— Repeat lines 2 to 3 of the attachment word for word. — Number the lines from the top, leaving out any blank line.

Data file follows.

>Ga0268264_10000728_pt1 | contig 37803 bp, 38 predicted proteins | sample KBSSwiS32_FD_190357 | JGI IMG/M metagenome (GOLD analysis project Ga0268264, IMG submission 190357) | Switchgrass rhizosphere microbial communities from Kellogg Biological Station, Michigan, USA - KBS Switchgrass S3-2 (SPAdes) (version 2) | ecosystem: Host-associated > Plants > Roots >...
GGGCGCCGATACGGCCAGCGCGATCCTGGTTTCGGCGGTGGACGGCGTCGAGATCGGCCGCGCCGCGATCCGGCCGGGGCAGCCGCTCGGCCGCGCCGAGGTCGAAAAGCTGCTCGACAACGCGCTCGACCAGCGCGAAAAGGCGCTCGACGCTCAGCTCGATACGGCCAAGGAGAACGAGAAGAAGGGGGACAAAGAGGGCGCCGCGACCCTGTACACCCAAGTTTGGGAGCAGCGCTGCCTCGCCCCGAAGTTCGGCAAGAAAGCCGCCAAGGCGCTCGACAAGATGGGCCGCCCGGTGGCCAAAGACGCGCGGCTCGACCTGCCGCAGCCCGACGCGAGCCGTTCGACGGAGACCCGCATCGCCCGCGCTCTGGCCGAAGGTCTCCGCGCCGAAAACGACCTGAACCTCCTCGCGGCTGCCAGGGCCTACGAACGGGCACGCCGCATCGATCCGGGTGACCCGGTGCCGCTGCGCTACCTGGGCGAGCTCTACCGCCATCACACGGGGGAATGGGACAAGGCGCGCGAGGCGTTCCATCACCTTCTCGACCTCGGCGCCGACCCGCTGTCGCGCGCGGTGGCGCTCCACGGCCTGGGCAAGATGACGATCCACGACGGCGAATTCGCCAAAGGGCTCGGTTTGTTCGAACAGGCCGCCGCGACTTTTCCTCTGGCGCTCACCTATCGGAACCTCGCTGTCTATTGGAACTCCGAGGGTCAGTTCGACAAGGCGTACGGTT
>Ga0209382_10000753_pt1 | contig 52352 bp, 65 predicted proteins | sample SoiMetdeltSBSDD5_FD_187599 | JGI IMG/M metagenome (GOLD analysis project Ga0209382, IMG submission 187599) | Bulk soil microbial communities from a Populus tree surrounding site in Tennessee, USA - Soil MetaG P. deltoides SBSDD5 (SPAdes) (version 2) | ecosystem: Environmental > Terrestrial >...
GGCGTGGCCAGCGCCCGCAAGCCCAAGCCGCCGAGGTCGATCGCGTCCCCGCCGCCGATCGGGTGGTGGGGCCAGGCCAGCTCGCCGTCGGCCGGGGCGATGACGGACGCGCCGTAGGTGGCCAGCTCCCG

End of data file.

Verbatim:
GGGCGCCGATACGGCCAGCGCGATCCTGGTTTCGGCGGTGGACGGCGTCGAGATCGGCCGCGCCGCGATCCGGCCGGGGCAGCCGCTCGGCCGCGCCGAGGTCGAAAAGCTGCTCGACAACGCGCTCGACCAGCGCGAAAAGGCGCTCGACGCTCAGCTCGATACGGCCAAGGAGAACGAGAAGAAGGGGGACAAAGAGGGCGCCGCGACCCTGTACACCCAAGTTTGGGAGCAGCGCTGCCTCGCCCCGAAGTTCGGCAAGAAAGCCGCCAAGGCGCTCGACAAGATGGGCCGCCCGGTGGCCAAAGACGCGCGGCTCGACCTGCCGCAGCCCGACGCGAGCCGTTCGACGGAGACCCGCATCGCCCGCGCTCTGGCCGAAGGTCTCCGCGCCGAAAACGACCTGAACCTCCTCGCGGCTGCCAGGGCCTACGAACGGGCACGCCGCATCGATCCGGGTGACCCGGTGCCGCTGCGCTACCTGGGCGAGCTCTACCGCCATCACACGGGGGAATGGGACAAGGCGCGCGAGGCGTTCCATCACCTTCTCGACCTCGGCGCCGACCCGCTGTCGCGCGCGGTGGCGCTCCACGGCCTGGGCAAGATGACGATCCACGACGGCGAATTCGCCAAAGGGCTCGGTTTGTTCGAACAGGCCGCCGCGACTTTTCCTCTGGCGCTCACCTATCGGAACCTCGCTGTCTATTGGAACTCCGAGGGTCAGTTCGACAAGGCGTACGGTT
>Ga0209382_10000753_pt1 | contig 52352 bp, 65 predicted proteins | sample SoiMetdeltSBSDD5_FD_187599 | JGI IMG/M metagenome (GOLD analysis project Ga0209382, IMG submission 187599) | Bulk soil microbial communities from a Populus tree surrounding site in Tennessee, USA - Soil MetaG P. deltoides SBSDD5 (SPAdes) (version 2) | ecosystem: Environmental > Terrestrial >...